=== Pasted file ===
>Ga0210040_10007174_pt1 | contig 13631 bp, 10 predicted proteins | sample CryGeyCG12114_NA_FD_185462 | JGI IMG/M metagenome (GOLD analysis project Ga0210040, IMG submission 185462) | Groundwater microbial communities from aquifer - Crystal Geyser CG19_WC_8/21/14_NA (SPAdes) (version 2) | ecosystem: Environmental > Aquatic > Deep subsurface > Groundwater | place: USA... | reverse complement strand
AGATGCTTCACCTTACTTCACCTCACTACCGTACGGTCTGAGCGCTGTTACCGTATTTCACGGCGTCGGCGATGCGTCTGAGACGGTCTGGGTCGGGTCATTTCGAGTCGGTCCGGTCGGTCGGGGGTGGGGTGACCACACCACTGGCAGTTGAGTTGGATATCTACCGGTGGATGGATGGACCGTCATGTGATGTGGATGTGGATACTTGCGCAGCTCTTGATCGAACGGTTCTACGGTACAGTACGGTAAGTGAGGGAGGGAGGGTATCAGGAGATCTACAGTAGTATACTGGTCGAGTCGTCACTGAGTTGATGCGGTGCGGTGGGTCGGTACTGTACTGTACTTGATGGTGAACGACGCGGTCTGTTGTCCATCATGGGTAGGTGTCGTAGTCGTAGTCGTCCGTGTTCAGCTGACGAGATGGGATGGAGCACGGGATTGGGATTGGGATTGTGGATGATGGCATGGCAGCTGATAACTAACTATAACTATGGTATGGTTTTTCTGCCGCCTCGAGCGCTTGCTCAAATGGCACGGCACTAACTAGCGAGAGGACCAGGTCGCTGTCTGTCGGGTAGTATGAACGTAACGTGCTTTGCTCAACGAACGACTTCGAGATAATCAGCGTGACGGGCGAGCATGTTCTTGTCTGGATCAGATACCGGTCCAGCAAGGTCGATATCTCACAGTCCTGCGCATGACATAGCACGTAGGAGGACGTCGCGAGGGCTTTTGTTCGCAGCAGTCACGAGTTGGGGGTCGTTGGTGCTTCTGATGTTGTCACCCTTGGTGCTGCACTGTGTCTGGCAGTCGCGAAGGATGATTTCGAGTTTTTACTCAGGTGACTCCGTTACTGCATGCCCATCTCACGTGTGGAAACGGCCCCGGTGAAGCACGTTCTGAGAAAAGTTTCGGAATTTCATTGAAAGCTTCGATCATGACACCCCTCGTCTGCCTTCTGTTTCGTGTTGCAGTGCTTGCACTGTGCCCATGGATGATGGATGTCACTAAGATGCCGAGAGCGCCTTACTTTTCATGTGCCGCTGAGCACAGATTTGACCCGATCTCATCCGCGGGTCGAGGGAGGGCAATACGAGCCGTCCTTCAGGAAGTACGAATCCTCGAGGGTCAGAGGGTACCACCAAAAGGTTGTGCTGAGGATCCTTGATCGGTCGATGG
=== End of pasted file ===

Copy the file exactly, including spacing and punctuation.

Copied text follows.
>Ga0210040_10007174_pt1 | contig 13631 bp, 10 predicted proteins | sample CryGeyCG12114_NA_FD_185462 | JGI IMG/M metagenome (GOLD analysis project Ga0210040, IMG submission 185462) | Groundwater microbial communities from aquifer - Crystal Geyser CG19_WC_8/21/14_NA (SPAdes) (version 2) | ecosystem: Environmental > Aquatic > Deep subsurface > Groundwater | place: USA... | reverse complement strand
AGATGCTTCACCTTACTTCACCTCACTACCGTACGGTCTGAGCGCTGTTACCGTATTTCACGGCGTCGGCGATGCGTCTGAGACGGTCTGGGTCGGGTCATTTCGAGTCGGTCCGGTCGGTCGGGGGTGGGGTGACCACACCACTGGCAGTTGAGTTGGATATCTACCGGTGGATGGATGGACCGTCATGTGATGTGGATGTGGATACTTGCGCAGCTCTTGATCGAACGGTTCTACGGTACAGTACGGTAAGTGAGGGAGGGAGGGTATCAGGAGATCTACAGTAGTATACTGGTCGAGTCGTCACTGAGTTGATGCGGTGCGGTGGGTCGGTACTGTACTGTACTTGATGGTGAACGACGCGGTCTGTTGTCCATCATGGGTAGGTGTCGTAGTCGTAGTCGTCCGTGTTCAGCTGACGAGATGGGATGGAGCACGGGATTGGGATTGGGATTGTGGATGATGGCATGGCAGCTGATAACTAACTATAACTATGGTATGGTTTTTCTGCCGCCTCGAGCGCTTGCTCAAATGGCACGGCACTAACTAGCGAGAGGACCAGGTCGCTGTCTGTCGGGTAGTATGAACGTAACGTGCTTTGCTCAACGAACGACTTCGAGATAATCAGCGTGACGGGCGAGCATGTTCTTGTCTGGATCAGATACCGGTCCAGCAAGGTCGATATCTCACAGTCCTGCGCATGACATAGCACGTAGGAGGACGTCGCGAGGGCTTTTGTTCGCAGCAGTCACGAGTTGGGGGTCGTTGGTGCTTCTGATGTTGTCACCCTTGGTGCTGCACTGTGTCTGGCAGTCGCGAAGGATGATTTCGAGTTTTTACTCAGGTGACTCCGTTACTGCATGCCCATCTCACGTGTGGAAACGGCCCCGGTGAAGCACGTTCTGAGAAAAGTTTCGGAATTTCATTGAAAGCTTCGATCATGACACCCCTCGTCTGCCTTCTGTTTCGTGTTGCAGTGCTTGCACTGTGCCCATGGATGATGGATGTCACTAAGATGCCGAGAGCGCCTTACTTTTCATGTGCCGCTGAGCACAGATTTGACCCGATCTCATCCGCGGGTCGAGGGAGGGCAATACGAGCCGTCCTTCAGGAAGTACGAATCCTCGAGGGTCAGAGGGTACCACCAAAAGGTTGTGCTGAGGATCCTTGATCGGTCGATGG